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Title: An SEC/MALS Study of Alternan Degradation During Size-exclusion Chromatographic Analysis

item STRIEGEL, ANDRE - Florida State University
item ISENBERG, SAMANTHA - Florida State University
item Cote, Gregory

Submitted to: Analytical and Bioanalytical Chemistry
Publication Type: Peer Reviewed Journal
Publication Acceptance Date: 6/4/2009
Publication Date: 6/25/2009
Citation: Striegel, A.M., Isenberg, S.L., Cote, G.L. 2009. An SEC/MALS study of alternan degradation during size-exclusion chromatographic analysis. Analytical and Bioanalytical Chemistry. 394:1887-1893.

Interpretive Summary: This research provides new information that will allow more accurate size determination of very large chains of connected molecules known as polymers. Polymers are common in nature and have many food and agriculture applications, but can be difficult to accurately quantify in size due to the lack of reproducibility between different sizing methods. This study shows that these polymers may break apart using some laboratory measuring techniques, giving falsely low size values, and provides improved methods that circumvent this problem. This work will allow scientists to more accurately estimate the size of these very large molecules, resulting in improved product development and application.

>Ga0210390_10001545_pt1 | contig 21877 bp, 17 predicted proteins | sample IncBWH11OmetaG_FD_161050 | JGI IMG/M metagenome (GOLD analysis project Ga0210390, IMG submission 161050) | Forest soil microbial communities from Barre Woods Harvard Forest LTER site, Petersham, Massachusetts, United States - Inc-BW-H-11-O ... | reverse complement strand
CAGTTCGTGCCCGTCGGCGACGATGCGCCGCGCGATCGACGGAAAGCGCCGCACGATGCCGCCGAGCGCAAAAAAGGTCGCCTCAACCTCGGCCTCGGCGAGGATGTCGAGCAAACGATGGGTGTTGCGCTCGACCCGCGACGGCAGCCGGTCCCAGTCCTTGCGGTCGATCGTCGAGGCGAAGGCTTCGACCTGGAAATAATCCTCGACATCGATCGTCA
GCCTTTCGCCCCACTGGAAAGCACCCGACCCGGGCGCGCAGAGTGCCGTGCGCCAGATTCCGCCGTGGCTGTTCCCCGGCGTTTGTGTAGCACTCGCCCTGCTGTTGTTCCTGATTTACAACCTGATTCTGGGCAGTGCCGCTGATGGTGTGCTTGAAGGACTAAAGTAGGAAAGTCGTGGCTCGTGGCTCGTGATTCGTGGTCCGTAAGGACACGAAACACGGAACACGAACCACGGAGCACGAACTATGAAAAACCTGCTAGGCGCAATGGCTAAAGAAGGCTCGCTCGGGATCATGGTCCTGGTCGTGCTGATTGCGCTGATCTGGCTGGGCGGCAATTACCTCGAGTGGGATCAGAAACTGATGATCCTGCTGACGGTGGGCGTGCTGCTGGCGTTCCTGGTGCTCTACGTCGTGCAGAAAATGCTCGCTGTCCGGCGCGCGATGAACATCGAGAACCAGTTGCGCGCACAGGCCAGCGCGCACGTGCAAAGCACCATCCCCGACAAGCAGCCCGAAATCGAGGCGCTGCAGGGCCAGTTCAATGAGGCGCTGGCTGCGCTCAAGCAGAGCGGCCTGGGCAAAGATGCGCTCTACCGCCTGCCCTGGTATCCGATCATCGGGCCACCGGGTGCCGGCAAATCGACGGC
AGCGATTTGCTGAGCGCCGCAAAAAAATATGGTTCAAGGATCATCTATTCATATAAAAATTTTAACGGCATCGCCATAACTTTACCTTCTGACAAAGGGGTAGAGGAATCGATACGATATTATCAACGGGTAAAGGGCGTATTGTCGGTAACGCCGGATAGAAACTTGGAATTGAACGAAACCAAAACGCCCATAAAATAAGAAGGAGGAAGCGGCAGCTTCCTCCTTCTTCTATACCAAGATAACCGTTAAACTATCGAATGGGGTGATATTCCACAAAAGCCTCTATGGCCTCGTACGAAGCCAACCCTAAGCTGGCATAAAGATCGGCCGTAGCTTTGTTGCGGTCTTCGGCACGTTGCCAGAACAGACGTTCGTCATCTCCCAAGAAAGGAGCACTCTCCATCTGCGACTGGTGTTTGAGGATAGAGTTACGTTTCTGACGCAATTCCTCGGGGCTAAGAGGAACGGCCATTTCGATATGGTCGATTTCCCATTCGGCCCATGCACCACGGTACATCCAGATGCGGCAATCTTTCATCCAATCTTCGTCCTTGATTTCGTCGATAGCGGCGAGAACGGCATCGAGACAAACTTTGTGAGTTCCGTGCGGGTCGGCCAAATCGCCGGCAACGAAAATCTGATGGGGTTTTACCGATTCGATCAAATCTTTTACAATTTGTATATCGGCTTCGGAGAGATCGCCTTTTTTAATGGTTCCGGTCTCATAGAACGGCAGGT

Technical Abstract: The degradation of high molar mass polymers during size-exclusion chromatography (SEC) analysis has been a topic of interest for several decades. Should a polymer degrade during analysis, the accuracy of the molar mass (M) and architectural information obtained will be compromised. To this effect, a number of studies have provided extensive qualitative circumstantial evidence of the degradation of ultra-high molar mass polymers in SEC columns. The evidence generally given is a change in the elution profile of the analyte toward larger elution volumes as a function of increasing flow rate, elution volume in SEC being inversely proportional to analyte size in solution. Not only is very little understood about the types of flow fields involved in the degradation, but there is even doubt about whether degradation is even occurring. In many cases, the latter might instead be an unrecognized manifestation of slalom chromatography occurring within the SEC column. Here, using SEC coupled to both static multi-angle light scattering and differential refractometry detectors, we show unambiguous evidence of the degradation of the ultra-high-M polysaccharide alternan.